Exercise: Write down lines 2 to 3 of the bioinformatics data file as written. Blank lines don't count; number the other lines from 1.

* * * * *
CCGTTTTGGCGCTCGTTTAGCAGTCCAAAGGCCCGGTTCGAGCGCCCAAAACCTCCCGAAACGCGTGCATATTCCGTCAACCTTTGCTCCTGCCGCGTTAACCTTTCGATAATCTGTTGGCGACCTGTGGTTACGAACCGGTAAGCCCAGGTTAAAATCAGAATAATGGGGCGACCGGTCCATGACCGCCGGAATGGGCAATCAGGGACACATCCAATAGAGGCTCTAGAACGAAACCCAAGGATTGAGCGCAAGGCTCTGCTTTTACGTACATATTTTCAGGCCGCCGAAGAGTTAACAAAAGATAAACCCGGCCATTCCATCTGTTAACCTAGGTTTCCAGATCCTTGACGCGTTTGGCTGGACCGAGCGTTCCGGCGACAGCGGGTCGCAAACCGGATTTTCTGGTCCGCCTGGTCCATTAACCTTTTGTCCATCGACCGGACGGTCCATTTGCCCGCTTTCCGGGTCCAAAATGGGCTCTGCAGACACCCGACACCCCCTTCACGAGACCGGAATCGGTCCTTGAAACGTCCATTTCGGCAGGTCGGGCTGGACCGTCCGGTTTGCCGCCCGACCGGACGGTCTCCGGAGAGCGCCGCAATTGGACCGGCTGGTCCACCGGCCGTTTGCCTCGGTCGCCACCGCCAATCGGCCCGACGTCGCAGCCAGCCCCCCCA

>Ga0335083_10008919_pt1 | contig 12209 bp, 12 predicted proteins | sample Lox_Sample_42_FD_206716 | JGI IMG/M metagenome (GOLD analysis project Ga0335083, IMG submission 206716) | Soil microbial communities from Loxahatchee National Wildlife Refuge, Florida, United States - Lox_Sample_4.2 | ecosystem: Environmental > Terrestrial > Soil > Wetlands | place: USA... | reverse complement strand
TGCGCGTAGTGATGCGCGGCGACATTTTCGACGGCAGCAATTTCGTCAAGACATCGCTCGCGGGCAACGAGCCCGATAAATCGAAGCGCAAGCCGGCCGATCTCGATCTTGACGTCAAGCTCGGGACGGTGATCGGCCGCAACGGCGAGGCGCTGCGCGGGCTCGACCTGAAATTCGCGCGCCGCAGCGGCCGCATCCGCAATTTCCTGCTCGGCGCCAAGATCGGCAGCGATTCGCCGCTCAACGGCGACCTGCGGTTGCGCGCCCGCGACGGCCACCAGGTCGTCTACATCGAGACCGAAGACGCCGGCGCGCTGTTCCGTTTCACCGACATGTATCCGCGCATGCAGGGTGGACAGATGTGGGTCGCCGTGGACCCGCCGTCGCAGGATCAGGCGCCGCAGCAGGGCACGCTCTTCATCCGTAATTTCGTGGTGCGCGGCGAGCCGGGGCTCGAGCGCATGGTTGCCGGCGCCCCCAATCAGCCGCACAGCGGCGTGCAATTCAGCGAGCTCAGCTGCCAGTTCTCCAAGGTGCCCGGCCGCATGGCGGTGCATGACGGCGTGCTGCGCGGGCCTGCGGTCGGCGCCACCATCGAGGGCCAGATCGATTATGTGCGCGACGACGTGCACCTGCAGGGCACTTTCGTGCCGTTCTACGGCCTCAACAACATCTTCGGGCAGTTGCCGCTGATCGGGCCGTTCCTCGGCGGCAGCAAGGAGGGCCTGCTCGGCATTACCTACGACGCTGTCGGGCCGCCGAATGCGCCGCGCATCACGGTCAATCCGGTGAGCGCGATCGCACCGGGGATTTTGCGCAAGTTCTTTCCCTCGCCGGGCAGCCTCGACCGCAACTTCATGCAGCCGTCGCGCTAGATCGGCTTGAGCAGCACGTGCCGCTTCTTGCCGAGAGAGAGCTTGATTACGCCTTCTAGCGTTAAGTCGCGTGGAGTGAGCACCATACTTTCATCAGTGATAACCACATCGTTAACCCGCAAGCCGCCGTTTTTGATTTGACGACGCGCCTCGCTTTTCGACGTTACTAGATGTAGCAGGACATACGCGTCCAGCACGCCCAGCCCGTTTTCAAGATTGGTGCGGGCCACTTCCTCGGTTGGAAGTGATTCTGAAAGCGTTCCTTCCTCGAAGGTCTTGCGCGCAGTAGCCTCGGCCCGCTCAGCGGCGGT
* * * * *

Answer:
>Ga0335083_10008919_pt1 | contig 12209 bp, 12 predicted proteins | sample Lox_Sample_42_FD_206716 | JGI IMG/M metagenome (GOLD analysis project Ga0335083, IMG submission 206716) | Soil microbial communities from Loxahatchee National Wildlife Refuge, Florida, United States - Lox_Sample_4.2 | ecosystem: Environmental > Terrestrial > Soil > Wetlands | place: USA... | reverse complement strand
TGCGCGTAGTGATGCGCGGCGACATTTTCGACGGCAGCAATTTCGTCAAGACATCGCTCGCGGGCAACGAGCCCGATAAATCGAAGCGCAAGCCGGCCGATCTCGATCTTGACGTCAAGCTCGGGACGGTGATCGGCCGCAACGGCGAGGCGCTGCGCGGGCTCGACCTGAAATTCGCGCGCCGCAGCGGCCGCATCCGCAATTTCCTGCTCGGCGCCAAGATCGGCAGCGATTCGCCGCTCAACGGCGACCTGCGGTTGCGCGCCCGCGACGGCCACCAGGTCGTCTACATCGAGACCGAAGACGCCGGCGCGCTGTTCCGTTTCACCGACATGTATCCGCGCATGCAGGGTGGACAGATGTGGGTCGCCGTGGACCCGCCGTCGCAGGATCAGGCGCCGCAGCAGGGCACGCTCTTCATCCGTAATTTCGTGGTGCGCGGCGAGCCGGGGCTCGAGCGCATGGTTGCCGGCGCCCCCAATCAGCCGCACAGCGGCGTGCAATTCAGCGAGCTCAGCTGCCAGTTCTCCAAGGTGCCCGGCCGCATGGCGGTGCATGACGGCGTGCTGCGCGGGCCTGCGGTCGGCGCCACCATCGAGGGCCAGATCGATTATGTGCGCGACGACGTGCACCTGCAGGGCACTTTCGTGCCGTTCTACGGCCTCAACAACATCTTCGGGCAGTTGCCGCTGATCGGGCCGTTCCTCGGCGGCAGCAAGGAGGGCCTGCTCGGCATTACCTACGACGCTGTCGGGCCGCCGAATGCGCCGCGCATCACGGTCAATCCGGTGAGCGCGATCGCACCGGGGATTTTGCGCAAGTTCTTTCCCTCGCCGGGCAGCCTCGACCGCAACTTCATGCAGCCGTCGCGCTAGATCGGCTTGAGCAGCACGTGCCGCTTCTTGCCGAGAGAGAGCTTGATTACGCCTTCTAGCGTTAAGTCGCGTGGAGTGAGCACCATACTTTCATCAGTGATAACCACATCGTTAACCCGCAAGCCGCCGTTTTTGATTTGACGACGCGCCTCGCTTTTCGACGTTACTAGATGTAGCAGGACATACGCGTCCAGCACGCCCAGCCCGTTTTCAAGATTGGTGCGGGCCACTTCCTCGGTTGGAAGTGATTCTGAAAGCGTTCCTTCCTCGAAGGTCTTGCGCGCAGTAGCCTCGGCCCGCTCAGCGGCGGT